Machine learning models are susceptible to a variety of attacks that compromise the privacy of underlying data via various aspects of the training process. One such inference risk is distribution inference, where the adversary seeks to infer properties of the underlying training distribution. The goal of this dissertation is to make advances in distribution inference that bring it to a level of understanding comparable to that we have for dataset notions of privacy like membership inference. In our preliminary work, we formalized distribution inference as a cryptographic game and developed metrics for measuring leakage across different kinds of properties. We further improve the state-of-the-art on distribution inference attacks in our follow-up work and show that this risk leads to non-trivial leakage even in non-contrived threat scenarios, like hard-label API access and model architecture mismatch. Going forward, we plan to quantify inference risk under various training configurations and use insights from this work to augment the development of more effective and efficient black-box attacks. Then, we plan to study the granularity and variety of properties that can be inferred successfully, exploring links with causal learning. Connections and observations from these studies will be used to develop theoretical connections with other useful notions of machine learning, ultimately leading to the development of principled defenses.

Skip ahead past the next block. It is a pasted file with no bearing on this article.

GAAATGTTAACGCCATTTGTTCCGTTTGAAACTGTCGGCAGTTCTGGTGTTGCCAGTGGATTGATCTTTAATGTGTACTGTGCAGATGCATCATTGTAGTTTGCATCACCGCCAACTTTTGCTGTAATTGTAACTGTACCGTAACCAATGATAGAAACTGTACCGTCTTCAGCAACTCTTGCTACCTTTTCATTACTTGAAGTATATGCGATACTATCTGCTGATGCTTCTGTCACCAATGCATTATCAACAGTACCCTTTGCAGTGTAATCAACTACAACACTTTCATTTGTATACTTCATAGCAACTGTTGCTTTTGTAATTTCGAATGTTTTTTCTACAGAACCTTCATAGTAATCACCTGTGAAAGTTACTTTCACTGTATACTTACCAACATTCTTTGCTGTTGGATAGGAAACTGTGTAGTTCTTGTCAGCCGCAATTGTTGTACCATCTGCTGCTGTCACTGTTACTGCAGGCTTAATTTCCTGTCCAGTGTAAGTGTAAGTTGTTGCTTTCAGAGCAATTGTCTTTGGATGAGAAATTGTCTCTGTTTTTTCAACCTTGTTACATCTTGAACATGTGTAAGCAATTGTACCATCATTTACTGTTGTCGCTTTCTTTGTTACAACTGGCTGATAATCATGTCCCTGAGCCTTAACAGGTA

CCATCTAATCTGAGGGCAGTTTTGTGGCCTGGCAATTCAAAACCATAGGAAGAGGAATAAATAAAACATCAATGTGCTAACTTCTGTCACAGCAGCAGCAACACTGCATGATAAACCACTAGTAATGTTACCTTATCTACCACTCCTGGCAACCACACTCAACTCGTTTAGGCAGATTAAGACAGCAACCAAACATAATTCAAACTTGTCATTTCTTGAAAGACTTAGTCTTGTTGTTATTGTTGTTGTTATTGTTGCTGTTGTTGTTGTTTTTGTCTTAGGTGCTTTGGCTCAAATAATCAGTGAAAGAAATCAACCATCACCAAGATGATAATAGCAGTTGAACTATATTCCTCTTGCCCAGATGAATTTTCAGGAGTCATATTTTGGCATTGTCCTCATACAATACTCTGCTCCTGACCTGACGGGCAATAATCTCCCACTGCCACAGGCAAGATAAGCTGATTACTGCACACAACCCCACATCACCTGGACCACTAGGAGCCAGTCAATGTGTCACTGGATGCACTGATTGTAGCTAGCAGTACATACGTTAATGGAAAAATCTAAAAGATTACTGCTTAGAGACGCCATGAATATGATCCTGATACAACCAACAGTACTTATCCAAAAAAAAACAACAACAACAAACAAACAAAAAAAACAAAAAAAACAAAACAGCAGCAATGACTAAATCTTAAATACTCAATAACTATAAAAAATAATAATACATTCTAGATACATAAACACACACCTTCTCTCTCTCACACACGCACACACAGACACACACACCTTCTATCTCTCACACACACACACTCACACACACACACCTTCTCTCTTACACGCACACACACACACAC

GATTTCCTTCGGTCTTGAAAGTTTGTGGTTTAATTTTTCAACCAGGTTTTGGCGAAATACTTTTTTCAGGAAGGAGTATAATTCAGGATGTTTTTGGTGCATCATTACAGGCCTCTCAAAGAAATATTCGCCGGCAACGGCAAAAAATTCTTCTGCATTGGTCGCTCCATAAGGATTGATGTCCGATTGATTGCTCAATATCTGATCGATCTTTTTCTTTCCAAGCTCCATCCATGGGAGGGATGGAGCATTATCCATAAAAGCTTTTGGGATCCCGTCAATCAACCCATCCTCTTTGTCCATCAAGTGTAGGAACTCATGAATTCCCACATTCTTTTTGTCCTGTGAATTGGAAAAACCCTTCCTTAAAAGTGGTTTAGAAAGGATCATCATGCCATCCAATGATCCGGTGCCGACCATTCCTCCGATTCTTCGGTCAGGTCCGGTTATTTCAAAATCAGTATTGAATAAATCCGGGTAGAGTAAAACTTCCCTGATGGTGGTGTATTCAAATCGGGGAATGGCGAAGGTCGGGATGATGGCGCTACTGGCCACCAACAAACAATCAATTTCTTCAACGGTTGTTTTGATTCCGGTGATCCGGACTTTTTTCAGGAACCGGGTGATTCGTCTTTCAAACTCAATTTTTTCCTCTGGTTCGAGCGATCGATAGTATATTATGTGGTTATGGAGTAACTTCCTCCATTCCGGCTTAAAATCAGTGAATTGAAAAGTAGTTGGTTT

- Tianhao Wang, Commitee Chair, (CS/SEAS/UVA)
- David Evans, Advisor, (CS/SEAS/UVA)
- Sheng Li, (School of Data Science/UVA)
- Mohammad Mahmoody, (CS/SEAS/UVA)
- Giuseppe Ateniese, (CS/CSYE, George Mason University)